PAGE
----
Just Another Town               


         And the street is drifting into evening

             While the sun is going down

             I'm just back there capturing the feeling

             Though it's just another town.

“Just Another Town is an artistic achievement of the highest order, comparable to the work of the best writers in literature. Johnny Duhan’s portrait of the songwriter as a young boy in the Limerick of the early 60s resonates in the deepest soundings of the heart and mind. The past is made vividly present. We are there with him in the street from the bright morning to the moon rising over the city at night. Experiences and themes unfolding over years are telescoped into one day; the boy’s growing awareness of home, neighbourhood and wider environs expand to include the world beyond the town that will finally take the man away.

    As we listen to Duhan’s backwards glance at his younger self our flickering memories are stirred and faces of half-forgotten people lean towards us and our own conflicted and mysterious childhoods are found.

    The chipped inkwell that Johnny dipped his pen into in national school all those years ago has transmuted popular song into high art.”         

                                                                                                  Paddy Houlahan


To The Light              

The Voyage               




   Life is an ocean, love is a boat;

     In troubled waters it keeps us afloat       

When we started the voyage there was just me and


    Now look around us, we have our own crew.

The Voyage travels to the heart of marriage and family life, encompassing the aspirations and struggles of several generations of the one strain. Birth is a recurring theme, with bells and chimes capturing the joyful mystery while the apprehension of bringing new life into a troubled world is marked by sombre tones. Commitment within marriage is deeply expressed but the task of maintaining the bond is given due weight. The album contains definitive versions of Johnny’s songs previously recorded by Christy Moore, Dolores Keane, Mary Black and Francie Conway, as well as a greater number of recently penned songs on themes of tension, reconciliation, and joy within the family circle. Throughout, Johnny’s voyage is laced with the optimism and humour of a sea shanty that carries us all the way to the 'shores of the heart'.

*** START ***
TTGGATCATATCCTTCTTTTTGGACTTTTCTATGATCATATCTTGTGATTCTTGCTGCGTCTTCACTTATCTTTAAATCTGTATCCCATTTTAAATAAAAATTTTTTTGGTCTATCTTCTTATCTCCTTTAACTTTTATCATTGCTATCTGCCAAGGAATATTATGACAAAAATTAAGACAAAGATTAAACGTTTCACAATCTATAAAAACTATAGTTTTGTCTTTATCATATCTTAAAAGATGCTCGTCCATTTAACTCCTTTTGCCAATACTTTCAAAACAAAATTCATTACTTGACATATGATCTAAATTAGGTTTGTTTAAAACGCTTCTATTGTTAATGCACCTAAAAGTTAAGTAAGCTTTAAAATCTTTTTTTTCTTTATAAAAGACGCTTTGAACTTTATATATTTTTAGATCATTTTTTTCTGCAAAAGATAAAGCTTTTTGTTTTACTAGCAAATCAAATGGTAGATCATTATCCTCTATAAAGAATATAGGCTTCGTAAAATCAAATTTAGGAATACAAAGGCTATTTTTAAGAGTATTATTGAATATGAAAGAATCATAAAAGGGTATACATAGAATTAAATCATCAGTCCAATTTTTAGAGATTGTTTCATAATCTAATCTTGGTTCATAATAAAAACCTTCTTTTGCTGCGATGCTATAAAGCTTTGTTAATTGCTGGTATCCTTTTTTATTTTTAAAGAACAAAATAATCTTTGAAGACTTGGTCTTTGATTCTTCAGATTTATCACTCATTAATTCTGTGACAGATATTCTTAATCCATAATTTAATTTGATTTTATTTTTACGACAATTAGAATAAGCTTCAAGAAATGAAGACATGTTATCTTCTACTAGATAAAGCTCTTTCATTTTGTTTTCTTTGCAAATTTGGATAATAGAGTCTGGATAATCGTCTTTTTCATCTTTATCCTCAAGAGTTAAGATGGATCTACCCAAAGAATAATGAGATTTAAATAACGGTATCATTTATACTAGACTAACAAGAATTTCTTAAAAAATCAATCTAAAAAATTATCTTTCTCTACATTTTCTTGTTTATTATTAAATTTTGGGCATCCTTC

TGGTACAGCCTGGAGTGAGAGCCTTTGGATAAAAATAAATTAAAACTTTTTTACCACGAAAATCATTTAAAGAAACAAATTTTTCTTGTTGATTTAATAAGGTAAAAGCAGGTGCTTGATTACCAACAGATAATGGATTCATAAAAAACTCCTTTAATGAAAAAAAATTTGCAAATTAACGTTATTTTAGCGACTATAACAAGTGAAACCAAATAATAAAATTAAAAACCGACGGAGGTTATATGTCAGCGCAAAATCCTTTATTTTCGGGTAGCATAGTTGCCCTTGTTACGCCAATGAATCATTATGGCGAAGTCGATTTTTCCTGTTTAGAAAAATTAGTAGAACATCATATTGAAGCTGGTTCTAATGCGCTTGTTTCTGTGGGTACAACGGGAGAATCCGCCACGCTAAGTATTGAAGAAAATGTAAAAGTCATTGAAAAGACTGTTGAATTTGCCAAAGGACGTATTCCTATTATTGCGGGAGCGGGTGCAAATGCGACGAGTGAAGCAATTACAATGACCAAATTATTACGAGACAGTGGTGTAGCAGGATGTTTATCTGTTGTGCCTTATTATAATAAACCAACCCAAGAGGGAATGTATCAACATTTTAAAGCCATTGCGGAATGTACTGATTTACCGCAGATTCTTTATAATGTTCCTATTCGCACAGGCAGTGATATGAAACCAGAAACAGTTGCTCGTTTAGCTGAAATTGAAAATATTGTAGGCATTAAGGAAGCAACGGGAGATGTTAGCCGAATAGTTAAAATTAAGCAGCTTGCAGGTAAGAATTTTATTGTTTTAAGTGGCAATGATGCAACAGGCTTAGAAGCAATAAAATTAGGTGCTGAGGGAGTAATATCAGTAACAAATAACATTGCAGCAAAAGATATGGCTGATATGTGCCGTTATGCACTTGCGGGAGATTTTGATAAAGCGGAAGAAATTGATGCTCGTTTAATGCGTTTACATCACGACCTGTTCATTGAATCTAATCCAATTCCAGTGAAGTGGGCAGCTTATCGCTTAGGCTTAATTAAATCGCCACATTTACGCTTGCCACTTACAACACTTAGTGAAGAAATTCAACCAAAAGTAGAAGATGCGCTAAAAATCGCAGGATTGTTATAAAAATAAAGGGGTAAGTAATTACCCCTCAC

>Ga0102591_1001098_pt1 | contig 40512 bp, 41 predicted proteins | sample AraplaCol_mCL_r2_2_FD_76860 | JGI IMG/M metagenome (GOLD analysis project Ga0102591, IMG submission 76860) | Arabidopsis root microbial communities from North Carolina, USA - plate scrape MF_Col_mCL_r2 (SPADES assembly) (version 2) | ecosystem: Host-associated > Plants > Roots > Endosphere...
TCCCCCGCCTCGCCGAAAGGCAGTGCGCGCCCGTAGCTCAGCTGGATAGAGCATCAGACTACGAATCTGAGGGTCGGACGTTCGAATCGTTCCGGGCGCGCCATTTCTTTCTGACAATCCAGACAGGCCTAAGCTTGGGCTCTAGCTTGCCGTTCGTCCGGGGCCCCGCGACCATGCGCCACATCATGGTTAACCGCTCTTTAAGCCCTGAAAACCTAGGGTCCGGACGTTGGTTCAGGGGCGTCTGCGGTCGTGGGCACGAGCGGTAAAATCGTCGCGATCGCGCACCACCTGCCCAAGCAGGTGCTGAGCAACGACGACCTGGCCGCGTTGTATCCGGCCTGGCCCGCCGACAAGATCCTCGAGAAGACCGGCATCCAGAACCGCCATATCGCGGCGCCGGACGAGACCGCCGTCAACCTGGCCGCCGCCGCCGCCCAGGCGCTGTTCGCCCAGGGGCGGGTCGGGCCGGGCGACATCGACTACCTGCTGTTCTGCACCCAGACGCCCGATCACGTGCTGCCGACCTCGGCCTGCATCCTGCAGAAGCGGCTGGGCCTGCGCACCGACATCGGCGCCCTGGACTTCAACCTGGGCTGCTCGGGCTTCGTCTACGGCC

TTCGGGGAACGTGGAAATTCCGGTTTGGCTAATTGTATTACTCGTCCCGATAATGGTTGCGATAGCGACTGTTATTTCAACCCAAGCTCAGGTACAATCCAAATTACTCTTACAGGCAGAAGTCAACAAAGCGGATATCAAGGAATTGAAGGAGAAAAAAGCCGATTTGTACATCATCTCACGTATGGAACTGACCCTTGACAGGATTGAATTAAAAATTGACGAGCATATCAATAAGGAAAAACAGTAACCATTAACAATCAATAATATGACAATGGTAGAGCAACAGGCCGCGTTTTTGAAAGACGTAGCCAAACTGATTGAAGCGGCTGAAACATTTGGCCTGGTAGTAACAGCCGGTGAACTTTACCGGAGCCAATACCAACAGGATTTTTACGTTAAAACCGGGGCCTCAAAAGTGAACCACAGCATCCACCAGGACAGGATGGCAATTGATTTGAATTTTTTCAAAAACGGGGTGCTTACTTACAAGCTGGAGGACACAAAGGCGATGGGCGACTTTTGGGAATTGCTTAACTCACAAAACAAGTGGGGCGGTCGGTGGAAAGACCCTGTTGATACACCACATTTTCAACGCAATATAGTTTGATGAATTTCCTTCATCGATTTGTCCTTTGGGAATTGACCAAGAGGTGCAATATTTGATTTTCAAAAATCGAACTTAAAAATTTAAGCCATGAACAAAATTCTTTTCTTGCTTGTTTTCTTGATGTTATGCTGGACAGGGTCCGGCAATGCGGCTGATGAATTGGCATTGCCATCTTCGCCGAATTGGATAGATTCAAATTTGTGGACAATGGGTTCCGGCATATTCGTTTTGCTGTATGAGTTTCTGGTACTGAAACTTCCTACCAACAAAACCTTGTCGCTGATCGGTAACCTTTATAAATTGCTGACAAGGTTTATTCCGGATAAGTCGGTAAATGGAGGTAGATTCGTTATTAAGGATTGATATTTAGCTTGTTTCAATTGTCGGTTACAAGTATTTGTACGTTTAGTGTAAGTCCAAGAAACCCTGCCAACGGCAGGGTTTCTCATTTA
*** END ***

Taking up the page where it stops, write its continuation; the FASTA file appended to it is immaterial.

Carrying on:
Over stumps, stones, mould and boulders,

         Over rock-ledges and -shelves

         We struggled on and upwards 

         And rose above ourselves.

In The Afterbirth opens FLAME with a heraldic oboe ushering in the paradox of the pain and euphoria of birth - "Creation's mystery come down through history, it's trail upon the earth in the afterbirth". The Blight follows with a plague of the spirit that is relieved when the victim realises that he is not alone. Struggle lies at the heart of Flame. The title song chronicles the frailty of the life force and shows how a spark is found in a personal relationship. Face the Night and After The Dream assert in contrasting ways that reality faced squarely can be more wonderful than the stuff of dreams. Captain and On The Water chart a reckless career that leads to near defeat before youthful courage is recalled and faith restored. Another source of strength is contemplated in My Father Was A Sailor. And The Beacon describes a mountain-climb led by spirited young children. As the climb progresses the climbers reflect on the heritage that inspired the first pilgrims to make the ascent. All obstacles are overcome and a high, crystal clear place is reached where the beacon stands radiant. Finally, When You Go confronts the ultimate challenge and offers the hope of spiritual release to a higher place when the struggle is over.